Tuesday, September 19, 2017

Today's Headlines

  • China Considers Opening Up to Foreign Electric Carmakers. China is discussing a plan to allow foreign carmakers to set up wholly owned electric-vehicle businesses in its free-trade zones in a major revision of a fundamental principle governing the country’s auto industry policy since the 1990s, according to company officials briefed on the matter. The plan, which is subject to change as a final decision hasn’t been made, could be put in place as early as next year, the people said, asking not to be identified as the deliberations are private. If the policy takes effect, it would be a landmark departure from the existing rules, which require foreign automakers to set up joint ventures with local counterparts.
  • Your Evening Briefing.
  • The Sizzling Stock Market Is Making Investors Uneasy. Bearish bets are also piling up among mega-cap stocks, the biggest contributors to U.S. equity gains this year. As the Nasdaq 100 Index rose to a new high on Sept. 13, demand for protection grew to the most in over a year on the most popular ETF tracking the index, the Powershares QQQ Trust.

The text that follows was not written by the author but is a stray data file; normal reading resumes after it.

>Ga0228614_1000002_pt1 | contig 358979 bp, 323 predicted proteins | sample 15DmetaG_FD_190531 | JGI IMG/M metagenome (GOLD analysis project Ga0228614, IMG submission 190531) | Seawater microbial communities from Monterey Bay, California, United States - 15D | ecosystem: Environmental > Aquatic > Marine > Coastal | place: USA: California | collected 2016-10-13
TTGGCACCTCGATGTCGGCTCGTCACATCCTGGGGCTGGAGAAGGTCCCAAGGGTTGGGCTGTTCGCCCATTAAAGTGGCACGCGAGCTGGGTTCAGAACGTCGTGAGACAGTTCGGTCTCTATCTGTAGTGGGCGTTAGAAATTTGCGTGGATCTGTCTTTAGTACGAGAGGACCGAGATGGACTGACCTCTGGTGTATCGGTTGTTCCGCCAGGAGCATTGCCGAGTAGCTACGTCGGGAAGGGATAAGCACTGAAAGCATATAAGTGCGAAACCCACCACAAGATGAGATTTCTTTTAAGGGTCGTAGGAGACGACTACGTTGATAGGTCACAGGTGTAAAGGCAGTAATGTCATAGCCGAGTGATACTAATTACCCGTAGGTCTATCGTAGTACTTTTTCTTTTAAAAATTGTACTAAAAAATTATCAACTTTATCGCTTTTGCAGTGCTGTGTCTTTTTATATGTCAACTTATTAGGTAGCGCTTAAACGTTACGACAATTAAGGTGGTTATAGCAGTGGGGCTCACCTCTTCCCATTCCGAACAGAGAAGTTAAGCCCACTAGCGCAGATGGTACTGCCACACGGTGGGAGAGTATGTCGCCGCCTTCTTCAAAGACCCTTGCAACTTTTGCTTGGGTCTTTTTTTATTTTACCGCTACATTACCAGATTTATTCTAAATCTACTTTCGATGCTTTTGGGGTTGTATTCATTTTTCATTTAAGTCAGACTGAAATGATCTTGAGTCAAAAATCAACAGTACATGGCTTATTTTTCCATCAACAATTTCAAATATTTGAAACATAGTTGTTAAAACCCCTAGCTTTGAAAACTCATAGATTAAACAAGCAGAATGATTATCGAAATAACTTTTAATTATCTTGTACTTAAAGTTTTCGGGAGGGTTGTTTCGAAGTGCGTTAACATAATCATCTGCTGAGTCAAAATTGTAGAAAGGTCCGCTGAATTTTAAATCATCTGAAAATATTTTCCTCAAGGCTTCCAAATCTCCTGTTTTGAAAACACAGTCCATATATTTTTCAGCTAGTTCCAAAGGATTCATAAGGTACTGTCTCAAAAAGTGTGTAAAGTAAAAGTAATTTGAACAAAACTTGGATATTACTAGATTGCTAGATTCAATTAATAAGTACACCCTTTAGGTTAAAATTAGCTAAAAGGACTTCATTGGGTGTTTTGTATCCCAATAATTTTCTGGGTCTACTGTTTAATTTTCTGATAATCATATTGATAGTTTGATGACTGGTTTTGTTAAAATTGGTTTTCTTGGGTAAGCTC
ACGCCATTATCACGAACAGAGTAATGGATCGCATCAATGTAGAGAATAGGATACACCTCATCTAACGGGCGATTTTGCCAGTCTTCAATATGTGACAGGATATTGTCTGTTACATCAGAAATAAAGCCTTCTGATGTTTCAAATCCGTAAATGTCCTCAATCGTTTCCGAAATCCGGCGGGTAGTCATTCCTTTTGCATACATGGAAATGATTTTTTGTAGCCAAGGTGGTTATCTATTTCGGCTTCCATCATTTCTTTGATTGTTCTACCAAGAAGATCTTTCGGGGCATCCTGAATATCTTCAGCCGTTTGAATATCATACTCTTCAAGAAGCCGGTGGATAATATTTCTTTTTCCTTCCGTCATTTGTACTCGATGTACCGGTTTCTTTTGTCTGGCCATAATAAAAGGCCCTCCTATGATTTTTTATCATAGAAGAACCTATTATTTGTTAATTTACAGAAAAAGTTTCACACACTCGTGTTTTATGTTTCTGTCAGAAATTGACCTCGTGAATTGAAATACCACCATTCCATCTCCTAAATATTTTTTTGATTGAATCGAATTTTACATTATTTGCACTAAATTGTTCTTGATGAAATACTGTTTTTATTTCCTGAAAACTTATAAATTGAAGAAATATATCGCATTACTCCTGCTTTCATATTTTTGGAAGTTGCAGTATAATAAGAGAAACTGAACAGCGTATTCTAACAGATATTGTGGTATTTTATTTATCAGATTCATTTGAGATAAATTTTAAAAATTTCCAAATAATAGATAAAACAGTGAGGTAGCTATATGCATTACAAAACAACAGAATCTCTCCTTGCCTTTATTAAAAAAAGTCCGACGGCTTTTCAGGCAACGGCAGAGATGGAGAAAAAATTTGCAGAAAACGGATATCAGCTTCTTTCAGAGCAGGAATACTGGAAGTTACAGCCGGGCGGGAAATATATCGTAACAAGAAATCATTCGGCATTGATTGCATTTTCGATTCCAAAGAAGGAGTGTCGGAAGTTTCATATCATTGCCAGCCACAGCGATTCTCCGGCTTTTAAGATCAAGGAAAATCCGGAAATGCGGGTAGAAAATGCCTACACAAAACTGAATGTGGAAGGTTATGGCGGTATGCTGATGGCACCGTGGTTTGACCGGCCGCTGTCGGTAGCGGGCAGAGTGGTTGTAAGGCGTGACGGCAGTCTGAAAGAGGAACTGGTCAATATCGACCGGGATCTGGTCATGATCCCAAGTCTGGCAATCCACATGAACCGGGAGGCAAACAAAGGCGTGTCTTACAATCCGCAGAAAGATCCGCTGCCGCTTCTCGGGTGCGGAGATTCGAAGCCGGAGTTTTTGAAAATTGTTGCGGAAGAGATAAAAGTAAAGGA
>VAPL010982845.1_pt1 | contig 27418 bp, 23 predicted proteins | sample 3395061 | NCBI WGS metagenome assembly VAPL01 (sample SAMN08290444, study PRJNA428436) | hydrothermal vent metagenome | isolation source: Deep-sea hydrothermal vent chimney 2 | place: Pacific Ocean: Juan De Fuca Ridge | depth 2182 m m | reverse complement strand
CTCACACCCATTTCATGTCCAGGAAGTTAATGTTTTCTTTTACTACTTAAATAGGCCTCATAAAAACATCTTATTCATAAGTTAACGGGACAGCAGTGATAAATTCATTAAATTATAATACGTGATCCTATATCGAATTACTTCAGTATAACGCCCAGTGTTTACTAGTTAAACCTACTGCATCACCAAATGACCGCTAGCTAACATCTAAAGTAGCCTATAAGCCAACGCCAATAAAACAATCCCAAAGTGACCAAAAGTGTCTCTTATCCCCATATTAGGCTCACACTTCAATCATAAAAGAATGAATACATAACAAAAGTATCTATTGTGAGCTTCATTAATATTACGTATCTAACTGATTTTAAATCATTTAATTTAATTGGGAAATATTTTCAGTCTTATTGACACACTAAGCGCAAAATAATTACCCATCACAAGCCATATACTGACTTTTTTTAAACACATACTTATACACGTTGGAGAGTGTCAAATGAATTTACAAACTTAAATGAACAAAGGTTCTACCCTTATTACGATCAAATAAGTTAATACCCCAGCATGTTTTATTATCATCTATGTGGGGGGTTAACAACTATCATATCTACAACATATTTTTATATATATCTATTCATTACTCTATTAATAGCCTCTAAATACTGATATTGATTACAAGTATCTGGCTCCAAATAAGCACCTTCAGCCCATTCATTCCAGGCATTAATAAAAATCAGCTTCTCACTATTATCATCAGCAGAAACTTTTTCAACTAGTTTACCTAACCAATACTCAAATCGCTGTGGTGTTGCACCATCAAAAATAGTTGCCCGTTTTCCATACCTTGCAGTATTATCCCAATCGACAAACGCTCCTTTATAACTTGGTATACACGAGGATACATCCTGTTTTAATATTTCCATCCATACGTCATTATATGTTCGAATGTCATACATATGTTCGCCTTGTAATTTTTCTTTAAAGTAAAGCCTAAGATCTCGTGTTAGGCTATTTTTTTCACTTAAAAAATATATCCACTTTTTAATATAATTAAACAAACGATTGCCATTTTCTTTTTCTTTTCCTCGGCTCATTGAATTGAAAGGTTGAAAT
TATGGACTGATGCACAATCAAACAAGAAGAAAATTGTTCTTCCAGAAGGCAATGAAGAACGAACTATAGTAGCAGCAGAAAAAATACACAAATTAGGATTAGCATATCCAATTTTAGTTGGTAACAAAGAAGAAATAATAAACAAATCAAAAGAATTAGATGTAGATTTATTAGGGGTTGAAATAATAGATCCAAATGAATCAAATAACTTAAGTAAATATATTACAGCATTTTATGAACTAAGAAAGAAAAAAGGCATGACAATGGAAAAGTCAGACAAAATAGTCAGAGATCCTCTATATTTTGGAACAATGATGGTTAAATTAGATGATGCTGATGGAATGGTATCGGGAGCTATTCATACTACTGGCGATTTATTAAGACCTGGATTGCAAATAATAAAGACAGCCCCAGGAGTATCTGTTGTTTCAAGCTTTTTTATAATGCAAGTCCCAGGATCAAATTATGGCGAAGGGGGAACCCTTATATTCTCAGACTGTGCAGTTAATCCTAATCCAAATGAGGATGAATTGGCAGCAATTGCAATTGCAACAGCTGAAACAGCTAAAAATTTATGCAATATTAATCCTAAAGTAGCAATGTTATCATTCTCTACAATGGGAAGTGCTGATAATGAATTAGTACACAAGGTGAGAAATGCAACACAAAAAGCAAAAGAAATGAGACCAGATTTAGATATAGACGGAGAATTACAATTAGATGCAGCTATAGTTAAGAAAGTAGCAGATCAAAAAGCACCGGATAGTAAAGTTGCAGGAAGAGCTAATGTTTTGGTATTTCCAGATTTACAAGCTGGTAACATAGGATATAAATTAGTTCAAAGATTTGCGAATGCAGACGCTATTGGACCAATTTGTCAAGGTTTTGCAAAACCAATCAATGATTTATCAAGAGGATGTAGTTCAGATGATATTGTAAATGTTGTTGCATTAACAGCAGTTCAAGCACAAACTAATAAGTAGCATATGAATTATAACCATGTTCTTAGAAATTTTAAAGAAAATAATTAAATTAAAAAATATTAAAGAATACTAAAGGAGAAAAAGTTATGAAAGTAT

• FANG Stocks Take Repeated Hits and the World Keeps Spinning. You may have missed it, but the FANG block -- Facebook Inc., Amazon.com Inc. Netflix Inc. and Google parent Alphabet Inc. -- dropped almost 7 percent during the August selloff, while Apple Inc. was down 3.5 percent from its 2017 peak at its worst point. But even with all the carnage, the S&P 500 kept going up, climbing above 2,500 for the first time.
Wall Street Journal:
Zero Hedge:
  • Georgia Tech president: Unrest mainly caused by “outside agitators”. Georgia Tech president G.P. “Bud” Peterson said “outside agitators” were mainly to blame for the unrest that took place on campus Monday night. Peterson said in a letter to students, faculty and alumni Tuesday that a vigil held for a student shot and killed a Tech police officer Saturday night was disrupted “by several dozen others intent on creating a disturbance and inciting violence. We believe many of them were not part of our Georgia Tech community, but rather outside agitators intent on disrupting the event.” Peterson added they did not honor the memory of the student who was killed, Scout Schultz, with their actions.

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